Why Investing in Developer Training is Always Worth It
Training developers in new technologies is a major investment. Courses, certifications, and learning materials can be expensive. More importantly, any time a developer spends in training takes away from the time they could be writing code for billable projects. Additionally, coordinating training schedules and trying to fit training into an overall workplan can be a logistical challenge.
Due to the cost and challenges of sending developers to training, many companies simply don’t do it. These companies reason that developers are smart and often very good at learning things on their own. If they want to learn something new, they’ll learn it in their spare time.
With the hot job market for development talent, many companies also worry that training their developers and giving them certifications just makes it more likely that developers will leave for positions elsewhere. But the question shouldn’t be, “What happens if I train my developers and they leave?” Instead think of, “What if I don’t train my developers and they stay?”
More Effective Developers
The most obvious benefit of investing in training is more effective developers. As they learn new technologies and approaches, they become more experienced and valuable to your company. When they return to work, they’ll likely come back with ideas about how what they’ve learned applies to multiple projects at your company. In addition, they’ll be able to share new concepts with other developers on the team. When you train one person, you’re actually adding expertise to the overall team.
Having developers that are certified in industry standard technologies or trained in new emerging trends is also great for sales and marketing. Now, client calls and sales pitches get a lot easier because you can point to an expert on your team who is trained to get the job done. Landing one new major client alone should more than pay for the cost of developer training. Now, training is a revenue-positive activity, not an administrative or overhead cost.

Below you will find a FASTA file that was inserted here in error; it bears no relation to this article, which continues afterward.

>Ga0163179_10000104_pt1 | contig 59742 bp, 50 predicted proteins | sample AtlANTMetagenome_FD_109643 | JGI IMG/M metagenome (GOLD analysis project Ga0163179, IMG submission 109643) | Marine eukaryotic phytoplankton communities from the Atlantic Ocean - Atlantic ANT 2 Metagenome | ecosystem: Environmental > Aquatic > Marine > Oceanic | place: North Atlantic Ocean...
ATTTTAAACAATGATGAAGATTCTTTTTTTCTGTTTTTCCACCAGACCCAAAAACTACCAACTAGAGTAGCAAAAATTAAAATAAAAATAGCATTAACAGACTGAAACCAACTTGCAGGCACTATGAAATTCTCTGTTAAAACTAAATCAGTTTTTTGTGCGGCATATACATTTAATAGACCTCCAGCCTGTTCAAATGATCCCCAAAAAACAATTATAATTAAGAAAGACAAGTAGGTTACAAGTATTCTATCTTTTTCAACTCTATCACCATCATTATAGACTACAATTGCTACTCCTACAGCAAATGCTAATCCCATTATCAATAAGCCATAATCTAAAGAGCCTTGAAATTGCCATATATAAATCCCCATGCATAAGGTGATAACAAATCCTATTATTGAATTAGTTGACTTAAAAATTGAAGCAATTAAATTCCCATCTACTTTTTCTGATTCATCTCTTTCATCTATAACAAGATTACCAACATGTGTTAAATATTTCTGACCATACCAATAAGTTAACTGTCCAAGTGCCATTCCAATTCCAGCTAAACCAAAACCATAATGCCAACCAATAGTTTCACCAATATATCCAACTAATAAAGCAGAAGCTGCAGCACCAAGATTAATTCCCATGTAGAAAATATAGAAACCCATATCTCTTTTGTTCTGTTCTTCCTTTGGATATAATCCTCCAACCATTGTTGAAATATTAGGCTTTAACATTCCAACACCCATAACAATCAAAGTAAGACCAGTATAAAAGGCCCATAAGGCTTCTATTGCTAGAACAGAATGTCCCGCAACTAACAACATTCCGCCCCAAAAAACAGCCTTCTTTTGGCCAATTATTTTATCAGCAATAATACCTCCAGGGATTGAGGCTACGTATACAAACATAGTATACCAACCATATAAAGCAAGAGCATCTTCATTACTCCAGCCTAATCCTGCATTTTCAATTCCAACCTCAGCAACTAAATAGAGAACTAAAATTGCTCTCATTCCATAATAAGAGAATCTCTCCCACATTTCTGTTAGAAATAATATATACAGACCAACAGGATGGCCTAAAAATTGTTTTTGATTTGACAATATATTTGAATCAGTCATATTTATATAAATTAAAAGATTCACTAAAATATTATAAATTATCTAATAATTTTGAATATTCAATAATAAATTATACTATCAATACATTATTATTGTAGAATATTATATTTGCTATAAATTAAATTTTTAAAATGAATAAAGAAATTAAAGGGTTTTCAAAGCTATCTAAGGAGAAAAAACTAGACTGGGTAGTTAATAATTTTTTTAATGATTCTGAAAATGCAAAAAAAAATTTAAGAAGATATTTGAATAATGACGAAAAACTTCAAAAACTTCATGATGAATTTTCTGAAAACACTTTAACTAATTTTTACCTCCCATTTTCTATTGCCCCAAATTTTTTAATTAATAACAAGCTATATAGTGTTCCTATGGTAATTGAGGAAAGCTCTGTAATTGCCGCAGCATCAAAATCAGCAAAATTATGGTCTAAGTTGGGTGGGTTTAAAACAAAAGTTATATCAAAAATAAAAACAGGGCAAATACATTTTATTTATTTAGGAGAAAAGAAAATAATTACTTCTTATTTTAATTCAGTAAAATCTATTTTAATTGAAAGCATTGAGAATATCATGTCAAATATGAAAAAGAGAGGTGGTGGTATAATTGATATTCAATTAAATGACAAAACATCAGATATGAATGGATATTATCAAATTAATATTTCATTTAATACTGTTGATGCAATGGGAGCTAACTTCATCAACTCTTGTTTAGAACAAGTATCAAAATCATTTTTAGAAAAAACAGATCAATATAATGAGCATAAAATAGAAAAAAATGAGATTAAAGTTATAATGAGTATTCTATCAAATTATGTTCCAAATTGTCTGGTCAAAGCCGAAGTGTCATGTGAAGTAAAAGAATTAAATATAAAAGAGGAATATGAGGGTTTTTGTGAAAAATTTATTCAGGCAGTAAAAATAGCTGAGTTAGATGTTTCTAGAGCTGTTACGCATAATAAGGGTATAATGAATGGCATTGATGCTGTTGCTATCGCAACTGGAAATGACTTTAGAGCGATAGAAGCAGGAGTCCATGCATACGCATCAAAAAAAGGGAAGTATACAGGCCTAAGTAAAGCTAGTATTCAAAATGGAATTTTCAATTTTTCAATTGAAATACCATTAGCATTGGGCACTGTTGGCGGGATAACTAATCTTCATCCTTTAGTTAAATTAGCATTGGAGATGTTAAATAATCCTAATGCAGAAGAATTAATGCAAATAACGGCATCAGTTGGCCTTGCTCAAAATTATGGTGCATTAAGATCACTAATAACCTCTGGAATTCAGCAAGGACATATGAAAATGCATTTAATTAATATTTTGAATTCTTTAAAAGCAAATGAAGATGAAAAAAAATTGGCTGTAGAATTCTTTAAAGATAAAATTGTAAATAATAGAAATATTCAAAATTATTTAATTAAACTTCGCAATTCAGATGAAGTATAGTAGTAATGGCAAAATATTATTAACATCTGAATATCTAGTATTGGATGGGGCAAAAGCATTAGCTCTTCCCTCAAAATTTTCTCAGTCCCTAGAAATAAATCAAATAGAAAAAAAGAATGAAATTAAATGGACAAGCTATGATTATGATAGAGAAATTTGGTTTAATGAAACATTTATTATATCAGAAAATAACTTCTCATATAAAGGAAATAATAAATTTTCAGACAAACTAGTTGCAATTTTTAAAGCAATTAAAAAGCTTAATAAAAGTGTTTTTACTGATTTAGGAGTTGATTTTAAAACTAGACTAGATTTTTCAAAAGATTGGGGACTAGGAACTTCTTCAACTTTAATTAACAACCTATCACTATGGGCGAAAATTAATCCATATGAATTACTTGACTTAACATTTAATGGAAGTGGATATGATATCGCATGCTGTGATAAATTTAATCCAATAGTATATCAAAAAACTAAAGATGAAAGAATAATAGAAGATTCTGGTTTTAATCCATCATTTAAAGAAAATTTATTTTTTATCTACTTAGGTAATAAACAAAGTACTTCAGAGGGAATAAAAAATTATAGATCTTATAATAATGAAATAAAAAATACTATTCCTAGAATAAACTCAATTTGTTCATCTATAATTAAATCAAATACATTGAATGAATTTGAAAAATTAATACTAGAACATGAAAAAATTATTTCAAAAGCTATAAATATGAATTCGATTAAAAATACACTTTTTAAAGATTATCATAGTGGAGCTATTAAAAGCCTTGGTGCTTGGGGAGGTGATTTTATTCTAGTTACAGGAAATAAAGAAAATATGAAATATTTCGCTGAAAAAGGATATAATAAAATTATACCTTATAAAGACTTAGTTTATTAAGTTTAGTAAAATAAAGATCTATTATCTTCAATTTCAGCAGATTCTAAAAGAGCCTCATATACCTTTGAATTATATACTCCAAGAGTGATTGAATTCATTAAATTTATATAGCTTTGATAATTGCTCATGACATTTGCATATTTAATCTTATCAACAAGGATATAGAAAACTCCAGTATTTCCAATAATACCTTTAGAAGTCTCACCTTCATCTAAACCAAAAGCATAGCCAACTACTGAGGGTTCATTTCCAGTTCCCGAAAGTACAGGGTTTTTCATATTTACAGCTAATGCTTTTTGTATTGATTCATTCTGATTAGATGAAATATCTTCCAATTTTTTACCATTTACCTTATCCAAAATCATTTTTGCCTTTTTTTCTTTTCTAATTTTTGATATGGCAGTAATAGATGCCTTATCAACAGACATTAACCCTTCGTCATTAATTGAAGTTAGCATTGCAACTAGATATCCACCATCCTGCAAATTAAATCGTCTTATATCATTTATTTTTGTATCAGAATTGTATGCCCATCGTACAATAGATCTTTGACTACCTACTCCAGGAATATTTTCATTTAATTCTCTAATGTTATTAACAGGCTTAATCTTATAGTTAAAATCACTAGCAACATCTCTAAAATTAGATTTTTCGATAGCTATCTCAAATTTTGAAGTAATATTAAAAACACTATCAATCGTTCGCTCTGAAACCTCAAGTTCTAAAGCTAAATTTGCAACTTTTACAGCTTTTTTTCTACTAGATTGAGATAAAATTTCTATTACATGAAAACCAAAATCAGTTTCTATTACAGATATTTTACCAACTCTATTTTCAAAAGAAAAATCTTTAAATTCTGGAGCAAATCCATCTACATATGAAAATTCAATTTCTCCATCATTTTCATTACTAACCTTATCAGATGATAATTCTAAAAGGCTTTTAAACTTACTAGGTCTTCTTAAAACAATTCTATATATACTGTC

Encouraging Creativity, Experimentation, & Curiosity
A broader benefit of investing in training is it encourages developers to try new things. Companies die when they become stagnant and no longer fit with the world around them. Nowhere is this more true than in the tech industry. If your team includes software developers, then the platforms, languages, and integrations those developers use are constantly changing. You want a team that innovates, experiments, and stays on the cutting edge, using the most effective technologies for the task at hand.
A word to the wise: allowing your developers to try new things means that they will fail sometimes. This is part of the cost of training, but it’s incredibly valuable. Use failed projects as learning experiences, and never make a developer feel bad for having tried something new.
As you encourage experimentation and education, you’ll find that your company culture benefits. Developers will be happier because they feel like they have flexibility and autonomy over their projects. They’ll also find work more fulfilling because they’re constantly learning and growing personally. When implemented correctly, a training culture makes your company a better place to work. Aside from the benefits in productivity and team morale, this means that developers are also less likely to leave your company, even if another organization offers more money.
Playing the Long Game
Of course, a training culture alone won’t stop good developers from leaving your team, and even the greatest companies lose good talent. It can be tempting to think of how much you’ve invested in that person and blame them for leaving your team. Or, you can play the long game and wish them well.
That person will go on to work other places in the industry. As they do, they may end up bringing clients to your company. Or, they might tell other developers they meet how great it was to work at your company. Even after someone has left your team, they can still be valuable for marketing, recruitment, and building your company’s image in the industry.
Developer training usually pays for itself in terms of new contracts landed or increased efficiency for the development team. However, it also has ancillary benefits to company culture, team morale, and developer creativity. Even when someone leaves your team with training and certifications you paid for, that person will be an ambassador for your company to the industry. Taken together, this long view of developer training means its almost always worth it to invest in your developers and help them learn and grow.
Also published on Medium.